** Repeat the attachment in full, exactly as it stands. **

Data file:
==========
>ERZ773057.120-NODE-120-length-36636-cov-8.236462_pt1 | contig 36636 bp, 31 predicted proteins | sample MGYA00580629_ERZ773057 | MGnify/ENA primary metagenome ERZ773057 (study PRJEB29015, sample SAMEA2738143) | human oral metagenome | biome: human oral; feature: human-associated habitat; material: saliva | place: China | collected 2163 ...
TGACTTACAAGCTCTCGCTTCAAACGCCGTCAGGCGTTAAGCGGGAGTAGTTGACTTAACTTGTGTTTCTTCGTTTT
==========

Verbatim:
>ERZ773057.120-NODE-120-length-36636-cov-8.236462_pt1 | contig 36636 bp, 31 predicted proteins | sample MGYA00580629_ERZ773057 | MGnify/ENA primary metagenome ERZ773057 (study PRJEB29015, sample SAMEA2738143) | human oral metagenome | biome: human oral; feature: human-associated habitat; material: saliva | place: China | collected 2163 ...
TGACTTACAAGCTCTCGCTTCAAACGCCGTCAGGCGTTAAGCGGGAGTAGTTGACTTAACTTGTGTTTCTTCGTTTT